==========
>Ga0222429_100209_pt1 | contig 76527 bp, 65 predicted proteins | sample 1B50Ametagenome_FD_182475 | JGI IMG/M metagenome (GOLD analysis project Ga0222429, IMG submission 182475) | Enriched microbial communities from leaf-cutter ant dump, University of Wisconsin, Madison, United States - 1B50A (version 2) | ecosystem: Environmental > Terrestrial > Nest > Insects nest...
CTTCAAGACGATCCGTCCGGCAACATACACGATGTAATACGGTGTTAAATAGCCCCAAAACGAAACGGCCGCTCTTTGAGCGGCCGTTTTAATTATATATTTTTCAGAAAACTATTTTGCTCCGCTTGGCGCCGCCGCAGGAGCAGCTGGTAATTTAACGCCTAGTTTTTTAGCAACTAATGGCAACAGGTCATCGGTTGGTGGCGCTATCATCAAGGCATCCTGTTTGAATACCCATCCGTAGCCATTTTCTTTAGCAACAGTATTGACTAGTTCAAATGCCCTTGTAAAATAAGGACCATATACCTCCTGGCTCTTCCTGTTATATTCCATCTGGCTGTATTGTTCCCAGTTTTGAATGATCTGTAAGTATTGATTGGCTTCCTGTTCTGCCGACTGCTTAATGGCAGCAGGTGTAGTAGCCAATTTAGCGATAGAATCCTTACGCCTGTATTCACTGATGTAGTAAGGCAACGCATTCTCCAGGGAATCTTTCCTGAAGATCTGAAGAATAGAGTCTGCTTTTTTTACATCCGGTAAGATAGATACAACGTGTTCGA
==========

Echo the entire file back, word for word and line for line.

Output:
>Ga0222429_100209_pt1 | contig 76527 bp, 65 predicted proteins | sample 1B50Ametagenome_FD_182475 | JGI IMG/M metagenome (GOLD analysis project Ga0222429, IMG submission 182475) | Enriched microbial communities from leaf-cutter ant dump, University of Wisconsin, Madison, United States - 1B50A (version 2) | ecosystem: Environmental > Terrestrial > Nest > Insects nest...
CTTCAAGACGATCCGTCCGGCAACATACACGATGTAATACGGTGTTAAATAGCCCCAAAACGAAACGGCCGCTCTTTGAGCGGCCGTTTTAATTATATATTTTTCAGAAAACTATTTTGCTCCGCTTGGCGCCGCCGCAGGAGCAGCTGGTAATTTAACGCCTAGTTTTTTAGCAACTAATGGCAACAGGTCATCGGTTGGTGGCGCTATCATCAAGGCATCCTGTTTGAATACCCATCCGTAGCCATTTTCTTTAGCAACAGTATTGACTAGTTCAAATGCCCTTGTAAAATAAGGACCATATACCTCCTGGCTCTTCCTGTTATATTCCATCTGGCTGTATTGTTCCCAGTTTTGAATGATCTGTAAGTATTGATTGGCTTCCTGTTCTGCCGACTGCTTAATGGCAGCAGGTGTAGTAGCCAATTTAGCGATAGAATCCTTACGCCTGTATTCACTGATGTAGTAAGGCAACGCATTCTCCAGGGAATCTTTCCTGAAGATCTGAAGAATAGAGTCTGCTTTTTTTACATCCGGTAAGATAGATACAACGTGTTCGA